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Solons told pass 2019 budget: ‘Duty before leisure’

Benjamin Diokno

Budget Secretary Benjamin E. Diokno on Monday called on legislators to attend to their duties first before going on vacation to pass the proposed 2019 national budget.

“They have until the end of the year, Dec. 31st,” Diokno told reporters on the sidelines of Sulong Pilipinas 2018: Philippine Development Forum.

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“They can work holidays, you know,” Diokno added, referring to legislators.

In the United States, according to Diokno, legislators “work on Saturdays and Sundays.”

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“As I’ve said, duty first before leisure,” he said.

Expectation

He said Malacañang had expected that, after a change in leadership in the House of Representatives, “there will no longer be a problem.”

Finance Secretary Carlos G. Dominguez III echoed Diokno, saying Congress had until the end of the year to pass the first cash-based national budget of P3.76 trillion.

Diokno said the government would not operate under a reenacted budget but noted that Speaker Gloria Macapagal Arroyo, when she was President, had reenacted budgets in three of her nine years in office.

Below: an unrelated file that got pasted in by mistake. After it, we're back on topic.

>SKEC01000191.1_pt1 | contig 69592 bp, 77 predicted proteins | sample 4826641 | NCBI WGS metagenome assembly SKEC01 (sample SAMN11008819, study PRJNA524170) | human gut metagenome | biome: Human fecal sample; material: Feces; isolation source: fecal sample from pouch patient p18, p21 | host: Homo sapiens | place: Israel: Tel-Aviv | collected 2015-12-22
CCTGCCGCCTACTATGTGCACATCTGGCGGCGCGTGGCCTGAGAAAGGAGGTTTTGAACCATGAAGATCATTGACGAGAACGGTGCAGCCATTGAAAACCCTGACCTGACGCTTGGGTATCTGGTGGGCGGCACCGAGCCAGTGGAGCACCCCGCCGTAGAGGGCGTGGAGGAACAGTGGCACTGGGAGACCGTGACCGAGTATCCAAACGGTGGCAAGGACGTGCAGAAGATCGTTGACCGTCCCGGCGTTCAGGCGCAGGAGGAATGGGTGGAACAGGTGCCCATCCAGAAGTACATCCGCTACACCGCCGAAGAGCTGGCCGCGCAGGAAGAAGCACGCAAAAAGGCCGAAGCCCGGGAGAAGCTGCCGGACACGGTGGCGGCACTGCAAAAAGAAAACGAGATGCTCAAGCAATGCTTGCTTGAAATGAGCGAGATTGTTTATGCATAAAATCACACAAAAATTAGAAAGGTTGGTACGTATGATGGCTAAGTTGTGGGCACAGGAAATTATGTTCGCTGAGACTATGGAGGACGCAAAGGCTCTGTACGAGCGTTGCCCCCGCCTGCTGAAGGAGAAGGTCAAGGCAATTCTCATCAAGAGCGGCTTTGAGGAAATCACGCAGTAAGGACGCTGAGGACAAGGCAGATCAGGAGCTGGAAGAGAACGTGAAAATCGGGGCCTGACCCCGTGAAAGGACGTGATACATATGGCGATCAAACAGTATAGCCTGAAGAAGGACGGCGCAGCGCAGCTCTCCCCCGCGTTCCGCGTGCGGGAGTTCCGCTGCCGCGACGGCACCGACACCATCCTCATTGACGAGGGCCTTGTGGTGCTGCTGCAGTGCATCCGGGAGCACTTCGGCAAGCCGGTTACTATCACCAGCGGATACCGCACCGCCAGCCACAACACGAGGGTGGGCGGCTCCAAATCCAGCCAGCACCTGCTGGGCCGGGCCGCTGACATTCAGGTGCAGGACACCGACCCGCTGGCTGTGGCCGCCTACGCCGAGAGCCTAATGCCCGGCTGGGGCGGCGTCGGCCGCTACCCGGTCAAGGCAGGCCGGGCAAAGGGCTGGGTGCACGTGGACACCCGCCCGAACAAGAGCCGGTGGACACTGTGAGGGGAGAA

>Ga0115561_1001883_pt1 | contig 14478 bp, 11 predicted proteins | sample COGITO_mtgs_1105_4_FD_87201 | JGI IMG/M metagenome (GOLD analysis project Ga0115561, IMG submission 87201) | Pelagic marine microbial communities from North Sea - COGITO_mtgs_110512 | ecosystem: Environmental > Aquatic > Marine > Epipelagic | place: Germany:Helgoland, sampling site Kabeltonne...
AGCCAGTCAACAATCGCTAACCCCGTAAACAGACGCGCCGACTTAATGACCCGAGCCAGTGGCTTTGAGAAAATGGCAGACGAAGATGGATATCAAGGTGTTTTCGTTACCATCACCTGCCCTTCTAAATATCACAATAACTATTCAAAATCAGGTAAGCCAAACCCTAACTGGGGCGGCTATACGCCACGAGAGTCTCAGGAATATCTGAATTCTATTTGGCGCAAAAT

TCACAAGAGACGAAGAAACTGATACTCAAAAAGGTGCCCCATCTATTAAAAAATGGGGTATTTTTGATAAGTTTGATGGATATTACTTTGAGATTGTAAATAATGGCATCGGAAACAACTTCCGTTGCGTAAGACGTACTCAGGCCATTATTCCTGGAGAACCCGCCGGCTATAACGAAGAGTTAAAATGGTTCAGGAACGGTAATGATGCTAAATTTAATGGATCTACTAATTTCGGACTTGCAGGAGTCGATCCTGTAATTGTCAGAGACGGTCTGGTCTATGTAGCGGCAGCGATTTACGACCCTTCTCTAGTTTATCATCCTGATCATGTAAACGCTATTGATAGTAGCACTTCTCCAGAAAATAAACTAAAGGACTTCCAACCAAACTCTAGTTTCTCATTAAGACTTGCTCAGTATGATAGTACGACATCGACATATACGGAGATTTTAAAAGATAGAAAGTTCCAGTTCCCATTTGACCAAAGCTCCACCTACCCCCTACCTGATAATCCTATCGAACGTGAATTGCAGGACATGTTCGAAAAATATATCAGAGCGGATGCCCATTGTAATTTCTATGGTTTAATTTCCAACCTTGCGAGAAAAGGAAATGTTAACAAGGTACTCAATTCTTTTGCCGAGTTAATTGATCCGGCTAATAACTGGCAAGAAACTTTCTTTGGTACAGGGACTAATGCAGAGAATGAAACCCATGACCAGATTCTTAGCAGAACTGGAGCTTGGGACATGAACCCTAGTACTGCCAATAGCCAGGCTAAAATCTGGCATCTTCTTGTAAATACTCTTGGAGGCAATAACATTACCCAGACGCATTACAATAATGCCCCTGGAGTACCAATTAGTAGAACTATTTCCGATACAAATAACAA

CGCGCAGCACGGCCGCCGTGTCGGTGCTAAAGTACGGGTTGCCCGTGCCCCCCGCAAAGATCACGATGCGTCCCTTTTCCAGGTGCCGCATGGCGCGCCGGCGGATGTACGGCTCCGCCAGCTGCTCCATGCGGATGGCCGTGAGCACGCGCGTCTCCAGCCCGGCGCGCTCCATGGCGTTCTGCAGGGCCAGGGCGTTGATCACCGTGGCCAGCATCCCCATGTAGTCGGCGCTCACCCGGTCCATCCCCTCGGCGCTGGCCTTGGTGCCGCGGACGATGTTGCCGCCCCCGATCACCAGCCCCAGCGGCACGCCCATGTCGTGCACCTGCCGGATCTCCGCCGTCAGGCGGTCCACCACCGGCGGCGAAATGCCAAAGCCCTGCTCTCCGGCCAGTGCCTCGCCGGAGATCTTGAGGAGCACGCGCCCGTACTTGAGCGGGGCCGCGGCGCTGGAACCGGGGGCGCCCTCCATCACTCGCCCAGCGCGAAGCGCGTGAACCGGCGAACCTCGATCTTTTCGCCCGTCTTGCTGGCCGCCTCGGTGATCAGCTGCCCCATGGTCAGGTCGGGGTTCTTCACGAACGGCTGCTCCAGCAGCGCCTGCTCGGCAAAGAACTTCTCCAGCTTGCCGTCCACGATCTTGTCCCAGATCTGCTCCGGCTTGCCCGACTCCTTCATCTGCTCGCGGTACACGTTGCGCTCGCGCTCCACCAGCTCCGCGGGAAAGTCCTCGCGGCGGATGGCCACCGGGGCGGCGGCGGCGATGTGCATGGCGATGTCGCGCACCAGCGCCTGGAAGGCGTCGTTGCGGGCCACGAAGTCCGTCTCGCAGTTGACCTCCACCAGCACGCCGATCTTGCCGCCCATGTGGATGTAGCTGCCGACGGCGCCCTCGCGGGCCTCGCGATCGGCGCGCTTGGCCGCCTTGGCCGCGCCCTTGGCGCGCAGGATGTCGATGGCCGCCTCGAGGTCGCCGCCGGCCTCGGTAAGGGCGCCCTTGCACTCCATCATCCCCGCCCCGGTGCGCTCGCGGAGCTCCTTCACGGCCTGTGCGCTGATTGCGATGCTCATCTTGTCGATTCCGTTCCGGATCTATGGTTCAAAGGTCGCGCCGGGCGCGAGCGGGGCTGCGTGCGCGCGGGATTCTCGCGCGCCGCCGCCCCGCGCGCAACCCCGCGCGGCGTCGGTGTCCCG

Diokno said he had warned his Cabinet colleagues—Executive Secretary Salvador C. Medialdea, presidential spokesperson Salvador S. Panelo and Dominguez—about the consequences of a reenacted budget.

Costly consequence

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“Having a reenacted budget does not mean the end of the world, but it has costly consequences on the economy and society,” Diokno said.

“For one, it will stall the government’s ‘Build, Build, Build’ program which, at the moment, is firing on all cylinders,” he said.

He said the proposed 2019 budget allocated nearly P1 trillion for infrastructure, and if the 2018 budget was reenacted, “a big chunk of the infrastructure budget will be stalled, exacerbated by the election ban on new construction.”

He said “small projects” were the ones that would suffer most.

Contrary to views expressed by some congressmen, Diokno said salary increases programmed next year for civilian and military personnel “will have to wait.”

He said after a change in House leadership, “the wind has changed.”

“There are now talks of a reenacted budget,” he said. “Why? What happened?”

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